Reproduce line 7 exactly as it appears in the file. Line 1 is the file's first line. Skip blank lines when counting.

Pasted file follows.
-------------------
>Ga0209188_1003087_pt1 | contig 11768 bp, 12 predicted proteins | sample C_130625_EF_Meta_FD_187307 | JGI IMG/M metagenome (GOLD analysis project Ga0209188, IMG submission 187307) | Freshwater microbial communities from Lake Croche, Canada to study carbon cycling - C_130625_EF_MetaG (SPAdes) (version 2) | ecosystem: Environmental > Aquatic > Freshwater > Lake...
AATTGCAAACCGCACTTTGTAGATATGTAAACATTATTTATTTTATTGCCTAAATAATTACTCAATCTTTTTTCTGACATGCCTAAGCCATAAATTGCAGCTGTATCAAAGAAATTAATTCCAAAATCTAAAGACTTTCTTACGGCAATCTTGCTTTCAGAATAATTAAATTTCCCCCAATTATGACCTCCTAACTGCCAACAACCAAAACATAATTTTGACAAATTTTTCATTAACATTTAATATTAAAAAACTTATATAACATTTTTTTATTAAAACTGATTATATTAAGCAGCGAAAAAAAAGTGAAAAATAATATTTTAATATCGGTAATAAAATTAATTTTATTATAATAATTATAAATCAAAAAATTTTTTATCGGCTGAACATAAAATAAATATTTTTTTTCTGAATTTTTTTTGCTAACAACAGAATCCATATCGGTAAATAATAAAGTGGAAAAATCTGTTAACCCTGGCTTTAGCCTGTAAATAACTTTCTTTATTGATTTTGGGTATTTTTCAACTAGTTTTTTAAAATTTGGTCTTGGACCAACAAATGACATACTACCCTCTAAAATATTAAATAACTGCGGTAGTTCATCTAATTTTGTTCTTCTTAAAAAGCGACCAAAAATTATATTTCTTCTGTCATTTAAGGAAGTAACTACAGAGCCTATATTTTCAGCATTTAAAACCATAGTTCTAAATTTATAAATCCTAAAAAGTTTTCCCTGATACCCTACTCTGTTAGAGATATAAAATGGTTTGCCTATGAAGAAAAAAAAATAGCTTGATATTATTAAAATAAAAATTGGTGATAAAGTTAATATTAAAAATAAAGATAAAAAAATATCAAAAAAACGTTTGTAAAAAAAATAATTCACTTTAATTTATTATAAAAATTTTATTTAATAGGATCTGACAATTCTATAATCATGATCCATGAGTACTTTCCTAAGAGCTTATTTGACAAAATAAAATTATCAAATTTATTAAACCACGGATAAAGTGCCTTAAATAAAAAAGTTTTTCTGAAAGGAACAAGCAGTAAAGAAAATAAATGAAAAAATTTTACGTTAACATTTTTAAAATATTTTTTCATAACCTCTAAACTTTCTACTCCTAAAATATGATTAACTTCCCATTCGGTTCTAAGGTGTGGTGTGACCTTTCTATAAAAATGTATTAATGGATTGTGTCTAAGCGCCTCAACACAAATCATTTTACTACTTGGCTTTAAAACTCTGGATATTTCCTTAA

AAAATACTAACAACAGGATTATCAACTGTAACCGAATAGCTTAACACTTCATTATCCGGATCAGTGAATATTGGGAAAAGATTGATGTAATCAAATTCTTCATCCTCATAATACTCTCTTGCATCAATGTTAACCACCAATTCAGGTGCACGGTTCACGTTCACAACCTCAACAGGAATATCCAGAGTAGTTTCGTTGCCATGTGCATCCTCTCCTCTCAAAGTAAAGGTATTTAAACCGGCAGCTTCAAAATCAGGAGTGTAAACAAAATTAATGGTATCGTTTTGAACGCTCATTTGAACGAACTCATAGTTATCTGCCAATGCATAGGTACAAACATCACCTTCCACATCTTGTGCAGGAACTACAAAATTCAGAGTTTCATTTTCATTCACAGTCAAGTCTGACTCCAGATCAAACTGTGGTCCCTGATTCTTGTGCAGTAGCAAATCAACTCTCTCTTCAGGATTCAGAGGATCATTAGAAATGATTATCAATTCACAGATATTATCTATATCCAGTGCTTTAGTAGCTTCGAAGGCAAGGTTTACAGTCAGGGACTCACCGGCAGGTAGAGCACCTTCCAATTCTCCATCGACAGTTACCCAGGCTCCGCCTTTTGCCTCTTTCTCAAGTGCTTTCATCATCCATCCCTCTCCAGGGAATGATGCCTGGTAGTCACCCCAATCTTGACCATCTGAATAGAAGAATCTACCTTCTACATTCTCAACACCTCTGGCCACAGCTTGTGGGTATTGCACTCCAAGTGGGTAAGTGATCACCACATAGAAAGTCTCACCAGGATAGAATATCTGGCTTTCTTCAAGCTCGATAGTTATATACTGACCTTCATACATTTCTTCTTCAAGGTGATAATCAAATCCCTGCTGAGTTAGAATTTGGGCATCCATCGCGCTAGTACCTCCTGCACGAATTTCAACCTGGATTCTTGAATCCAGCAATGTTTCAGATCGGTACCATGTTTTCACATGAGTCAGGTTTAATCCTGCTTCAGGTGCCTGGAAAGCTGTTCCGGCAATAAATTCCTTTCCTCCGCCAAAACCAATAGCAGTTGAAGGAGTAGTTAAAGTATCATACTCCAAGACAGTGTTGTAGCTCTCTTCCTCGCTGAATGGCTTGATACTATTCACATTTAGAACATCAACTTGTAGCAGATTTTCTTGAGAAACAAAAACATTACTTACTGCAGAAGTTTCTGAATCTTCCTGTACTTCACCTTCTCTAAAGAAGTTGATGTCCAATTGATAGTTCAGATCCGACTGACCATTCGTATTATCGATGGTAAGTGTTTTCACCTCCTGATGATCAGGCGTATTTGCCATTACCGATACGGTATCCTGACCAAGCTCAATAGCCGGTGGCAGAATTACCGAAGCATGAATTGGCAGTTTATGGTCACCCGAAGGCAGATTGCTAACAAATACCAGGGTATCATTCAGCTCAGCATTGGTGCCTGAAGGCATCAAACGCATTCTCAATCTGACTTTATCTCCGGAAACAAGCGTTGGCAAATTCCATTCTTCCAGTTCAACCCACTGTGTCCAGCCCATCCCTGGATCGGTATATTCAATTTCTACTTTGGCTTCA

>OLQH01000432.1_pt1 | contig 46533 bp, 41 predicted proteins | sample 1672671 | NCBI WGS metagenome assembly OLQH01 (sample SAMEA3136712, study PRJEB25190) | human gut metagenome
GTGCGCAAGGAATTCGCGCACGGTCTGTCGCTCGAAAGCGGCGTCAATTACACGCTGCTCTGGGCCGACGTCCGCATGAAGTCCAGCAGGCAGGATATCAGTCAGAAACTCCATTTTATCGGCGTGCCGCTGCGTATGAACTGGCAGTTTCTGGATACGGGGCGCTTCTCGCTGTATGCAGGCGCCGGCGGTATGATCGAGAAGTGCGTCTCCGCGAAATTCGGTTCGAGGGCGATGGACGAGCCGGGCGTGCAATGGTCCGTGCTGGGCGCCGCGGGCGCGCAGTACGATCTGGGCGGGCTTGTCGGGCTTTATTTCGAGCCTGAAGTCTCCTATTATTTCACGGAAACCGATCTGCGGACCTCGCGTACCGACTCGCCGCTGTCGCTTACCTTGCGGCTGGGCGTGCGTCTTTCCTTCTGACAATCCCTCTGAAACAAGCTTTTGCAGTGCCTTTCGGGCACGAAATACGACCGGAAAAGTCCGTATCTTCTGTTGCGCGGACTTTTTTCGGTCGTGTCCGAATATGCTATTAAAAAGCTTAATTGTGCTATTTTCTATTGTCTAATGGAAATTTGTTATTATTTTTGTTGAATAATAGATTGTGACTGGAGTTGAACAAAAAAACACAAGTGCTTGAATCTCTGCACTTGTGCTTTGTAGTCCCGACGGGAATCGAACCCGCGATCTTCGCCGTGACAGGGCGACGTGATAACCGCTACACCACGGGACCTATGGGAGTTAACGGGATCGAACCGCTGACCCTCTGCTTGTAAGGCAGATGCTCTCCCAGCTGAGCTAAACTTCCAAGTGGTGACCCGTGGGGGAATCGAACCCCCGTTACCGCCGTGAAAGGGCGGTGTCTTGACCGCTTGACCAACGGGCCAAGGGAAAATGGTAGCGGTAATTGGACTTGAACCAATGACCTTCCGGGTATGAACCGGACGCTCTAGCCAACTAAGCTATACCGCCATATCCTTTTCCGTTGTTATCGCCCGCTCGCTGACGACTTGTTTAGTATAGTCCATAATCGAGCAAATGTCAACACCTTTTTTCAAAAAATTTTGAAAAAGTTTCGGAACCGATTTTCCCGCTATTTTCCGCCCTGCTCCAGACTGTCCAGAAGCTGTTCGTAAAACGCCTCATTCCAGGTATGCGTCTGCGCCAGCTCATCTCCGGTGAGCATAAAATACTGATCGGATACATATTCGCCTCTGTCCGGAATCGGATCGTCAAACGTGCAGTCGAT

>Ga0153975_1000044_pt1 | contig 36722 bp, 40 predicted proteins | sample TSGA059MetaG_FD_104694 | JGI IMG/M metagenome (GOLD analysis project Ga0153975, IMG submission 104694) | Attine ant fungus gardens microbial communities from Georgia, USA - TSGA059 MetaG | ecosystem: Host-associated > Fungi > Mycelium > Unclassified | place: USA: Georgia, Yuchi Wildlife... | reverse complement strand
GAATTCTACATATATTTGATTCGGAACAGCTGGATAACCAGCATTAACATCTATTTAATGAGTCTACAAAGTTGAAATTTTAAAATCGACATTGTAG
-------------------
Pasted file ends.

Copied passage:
GAATTCTACATATATTTGATTCGGAACAGCTGGATAACCAGCATTAACATCTATTTAATGAGTCTACAAAGTTGAAATTTTAAAATCGACATTGTAG